Dear Frugal Upstate
I LOVE all the information you’ve been posting on dehydrating! I tried dehydrating bags of mixed veggies this week (to save freezer space and make them last longer), and I wasn’t sure about how long to dry them. They are teeny tiny when done, right? Can you dry them too much? I put a few in water afterwards to test how well they come back, and they looked great. So, as long as there is no moisture left, you’re OK?
This is a great question! I know with any new skill I always worry a bit. Am I doing it right? Have I forgotten something? Are there factors I’m not taking into account? What do they actually MEAN when they say “leathery” or “brittle”?
As with many things in life the answer to “How long do you dry?” is “It depends!”.
To determine the answer you need to know a few things–why are you drying the food, and how long do you intend to store it for. If you are drying fruit roll ups made out of applesauce for your kids then you don’t want them to be brittle shards! You are going to want to leave quite a bit of moisture and sugar in there and have a nice pliable product that is easier to eat. Of course that means it will probably only store for a week or two in your cabinet–not that any fruit roll ups I’ve ever made for the kids have lasted that long! You could store them for longer in the fridge–but still you’d want to use them up in a month or so.
Most of the things I’m drying are for longer term storage. I assume that I’ll have to rehydrate them before using them in cooking (or throw them into something like a slow cooker soup that will be cooking long enough to rehydrate them). For long term storage I usually figure the drier the better.
How do you know if they are fully dry? Well one tip I had read on (which of course I can’t find again now to save my life) suggested taking a few pieces of the item out of the dehydrator, put it in a zippered baggie while hot and then seal the baggie. Give it a few minutes and see if any condensation forms on the inside. If it does-there is still moisture. If it doesn’t then you are probably pretty good!
Another method is to just take a few pieces out, let them cool (it will always be more pliable when warm) and then see if they “snap” when you break it. If so, they are dry enough.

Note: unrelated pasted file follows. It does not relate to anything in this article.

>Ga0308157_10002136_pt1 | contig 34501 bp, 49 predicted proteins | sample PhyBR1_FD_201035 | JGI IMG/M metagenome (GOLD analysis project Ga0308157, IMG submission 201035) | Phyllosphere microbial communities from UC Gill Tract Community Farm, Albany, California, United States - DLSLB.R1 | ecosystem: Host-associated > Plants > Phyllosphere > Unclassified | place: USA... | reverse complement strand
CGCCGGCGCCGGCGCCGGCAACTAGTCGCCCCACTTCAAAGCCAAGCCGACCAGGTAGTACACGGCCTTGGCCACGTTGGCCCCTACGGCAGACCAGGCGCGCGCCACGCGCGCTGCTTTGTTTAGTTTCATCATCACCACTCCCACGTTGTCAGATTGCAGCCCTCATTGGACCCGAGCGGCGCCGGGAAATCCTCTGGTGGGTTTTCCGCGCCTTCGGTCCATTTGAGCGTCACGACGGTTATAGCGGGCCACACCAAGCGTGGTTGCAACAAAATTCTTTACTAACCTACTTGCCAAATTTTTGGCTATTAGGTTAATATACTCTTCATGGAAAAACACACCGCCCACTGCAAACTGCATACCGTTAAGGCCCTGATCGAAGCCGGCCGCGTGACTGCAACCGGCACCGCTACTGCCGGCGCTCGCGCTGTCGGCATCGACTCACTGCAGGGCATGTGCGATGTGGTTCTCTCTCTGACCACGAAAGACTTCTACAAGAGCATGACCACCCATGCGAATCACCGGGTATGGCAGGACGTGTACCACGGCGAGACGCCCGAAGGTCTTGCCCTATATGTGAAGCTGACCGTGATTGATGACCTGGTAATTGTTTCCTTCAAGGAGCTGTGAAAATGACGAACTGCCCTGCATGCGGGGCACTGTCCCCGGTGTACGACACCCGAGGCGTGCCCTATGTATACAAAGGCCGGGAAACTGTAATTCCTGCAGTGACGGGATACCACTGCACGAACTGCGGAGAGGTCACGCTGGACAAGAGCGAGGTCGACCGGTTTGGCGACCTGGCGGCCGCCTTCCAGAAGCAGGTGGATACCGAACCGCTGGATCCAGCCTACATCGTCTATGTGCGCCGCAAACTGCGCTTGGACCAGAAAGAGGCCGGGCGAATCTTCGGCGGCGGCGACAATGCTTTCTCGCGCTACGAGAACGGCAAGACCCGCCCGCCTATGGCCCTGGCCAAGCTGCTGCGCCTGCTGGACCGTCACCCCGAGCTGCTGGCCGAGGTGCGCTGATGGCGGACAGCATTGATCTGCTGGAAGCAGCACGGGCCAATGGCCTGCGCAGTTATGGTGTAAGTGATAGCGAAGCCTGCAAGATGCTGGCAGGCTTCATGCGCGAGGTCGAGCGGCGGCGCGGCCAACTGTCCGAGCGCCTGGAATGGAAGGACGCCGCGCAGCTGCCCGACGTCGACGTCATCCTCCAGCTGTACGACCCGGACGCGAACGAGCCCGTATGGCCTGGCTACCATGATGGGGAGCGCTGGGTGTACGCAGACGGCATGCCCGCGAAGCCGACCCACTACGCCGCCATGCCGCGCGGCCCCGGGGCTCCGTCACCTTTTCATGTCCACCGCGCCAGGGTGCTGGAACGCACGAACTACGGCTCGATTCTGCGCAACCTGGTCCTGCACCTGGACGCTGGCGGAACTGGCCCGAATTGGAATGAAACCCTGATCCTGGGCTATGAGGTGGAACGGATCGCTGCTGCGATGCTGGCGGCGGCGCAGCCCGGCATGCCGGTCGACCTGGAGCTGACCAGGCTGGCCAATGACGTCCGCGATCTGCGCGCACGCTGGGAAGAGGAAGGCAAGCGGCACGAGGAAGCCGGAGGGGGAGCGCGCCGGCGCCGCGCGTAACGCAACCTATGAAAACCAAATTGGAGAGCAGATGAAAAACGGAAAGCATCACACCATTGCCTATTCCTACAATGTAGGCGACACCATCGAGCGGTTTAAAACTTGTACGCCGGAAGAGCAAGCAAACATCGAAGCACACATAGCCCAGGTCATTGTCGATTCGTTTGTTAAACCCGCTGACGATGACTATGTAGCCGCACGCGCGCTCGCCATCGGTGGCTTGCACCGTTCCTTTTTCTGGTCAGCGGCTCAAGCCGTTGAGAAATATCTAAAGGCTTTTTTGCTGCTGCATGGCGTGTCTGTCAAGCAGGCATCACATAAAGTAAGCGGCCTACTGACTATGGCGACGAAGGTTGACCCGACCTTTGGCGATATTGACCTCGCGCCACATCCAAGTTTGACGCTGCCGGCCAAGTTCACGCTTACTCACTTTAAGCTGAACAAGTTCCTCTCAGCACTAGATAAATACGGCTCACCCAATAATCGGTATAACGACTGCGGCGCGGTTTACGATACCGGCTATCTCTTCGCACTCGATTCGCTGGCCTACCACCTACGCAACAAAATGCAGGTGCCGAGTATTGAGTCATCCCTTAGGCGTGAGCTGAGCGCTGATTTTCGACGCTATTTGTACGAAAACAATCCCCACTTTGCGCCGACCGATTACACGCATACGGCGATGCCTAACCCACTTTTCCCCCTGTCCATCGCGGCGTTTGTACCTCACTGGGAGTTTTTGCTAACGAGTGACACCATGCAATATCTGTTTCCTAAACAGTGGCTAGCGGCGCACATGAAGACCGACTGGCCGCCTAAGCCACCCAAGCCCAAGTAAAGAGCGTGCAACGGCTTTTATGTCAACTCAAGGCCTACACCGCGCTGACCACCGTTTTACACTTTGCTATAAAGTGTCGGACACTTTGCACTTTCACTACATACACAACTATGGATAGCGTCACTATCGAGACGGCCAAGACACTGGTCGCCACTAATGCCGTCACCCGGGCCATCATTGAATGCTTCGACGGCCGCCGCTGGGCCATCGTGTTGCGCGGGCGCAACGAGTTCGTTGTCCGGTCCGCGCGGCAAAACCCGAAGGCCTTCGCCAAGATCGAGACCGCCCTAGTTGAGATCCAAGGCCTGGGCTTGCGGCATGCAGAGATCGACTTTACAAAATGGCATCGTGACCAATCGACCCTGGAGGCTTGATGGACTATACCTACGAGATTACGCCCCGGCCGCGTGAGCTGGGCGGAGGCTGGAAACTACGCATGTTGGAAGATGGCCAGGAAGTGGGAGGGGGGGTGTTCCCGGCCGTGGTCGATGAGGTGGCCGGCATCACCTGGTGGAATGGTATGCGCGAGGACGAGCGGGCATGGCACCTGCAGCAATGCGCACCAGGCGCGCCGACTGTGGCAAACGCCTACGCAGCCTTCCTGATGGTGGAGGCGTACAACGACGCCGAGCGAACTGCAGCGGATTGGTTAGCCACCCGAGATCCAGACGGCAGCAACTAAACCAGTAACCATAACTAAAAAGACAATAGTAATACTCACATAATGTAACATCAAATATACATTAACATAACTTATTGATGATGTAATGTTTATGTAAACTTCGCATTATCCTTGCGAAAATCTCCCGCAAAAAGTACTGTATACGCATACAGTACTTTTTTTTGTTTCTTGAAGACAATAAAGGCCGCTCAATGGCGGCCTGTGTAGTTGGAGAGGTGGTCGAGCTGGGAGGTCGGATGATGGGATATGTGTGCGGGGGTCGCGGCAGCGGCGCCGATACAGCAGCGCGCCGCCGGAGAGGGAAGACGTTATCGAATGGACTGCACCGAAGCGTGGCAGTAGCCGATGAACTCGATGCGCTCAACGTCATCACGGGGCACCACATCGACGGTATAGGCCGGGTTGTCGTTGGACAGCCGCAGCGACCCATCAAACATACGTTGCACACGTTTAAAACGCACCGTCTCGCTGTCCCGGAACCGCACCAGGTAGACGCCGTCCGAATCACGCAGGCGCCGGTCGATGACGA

Once you’ve got your food dry you want to KEEP it dry. To store your dehydrated vegetables for a couple of months you are probably fine putting them into a jar and keeping them in the cupboard (no matter how pretty they are you don’t want to leave them out on a shelf in the light–sunlight will eventually degrade some of the nutrition out of them).
For longer term storage you have a few options. I’ve put mine into canning jars, tossed in a desiccant packet (for any residual moisture) removed the air with my vacuum sealer and considered it good. I’ve vacuum sealed some, and I’ve put some into mylar bags with oxygen absorbers (watch out for sharp edges poking holes in mylar or plastic!).
For sort of medium term storage I’ve got them in jars in the cupboard with desiccant packets thrown in. (you can buy the desiccant online pretty cheap PLUS they are re usuable–just toss them in the dehydrator and dehydrate the moisture out of them and presto-good to go again!)
For tons of information on dehydrating from a real pro check out the Dehydrate2Store website. She’s got plenty of tips and videos including a tip on how to tell if your items are 95% dry, a nice dry time chart, and information on how to avoid case hardening. (note: case hardening is when the outside dries and creates a “case” where the moisture from the inside can’t escape)
She also answers the question “Can you overdry your food?”
The answer is NO. Of course you don’t want to leave food in your dehydrator forever. Over drying has never been a concern of mine, however under drying and leaving moisture in your food will cause your food to become moldy. I can assure you this, if you remove 95% or more of the moisture from your food and store properly your food will last for years and taste great.
There are also some good PDF’s out there that you can download, like the Drying Foods in NY guide from Cornell Cooperative Extension and the How to Dry Vegetables guide from Colorado State University Cooperative Extension.
Good luck on your dehydrating adventures!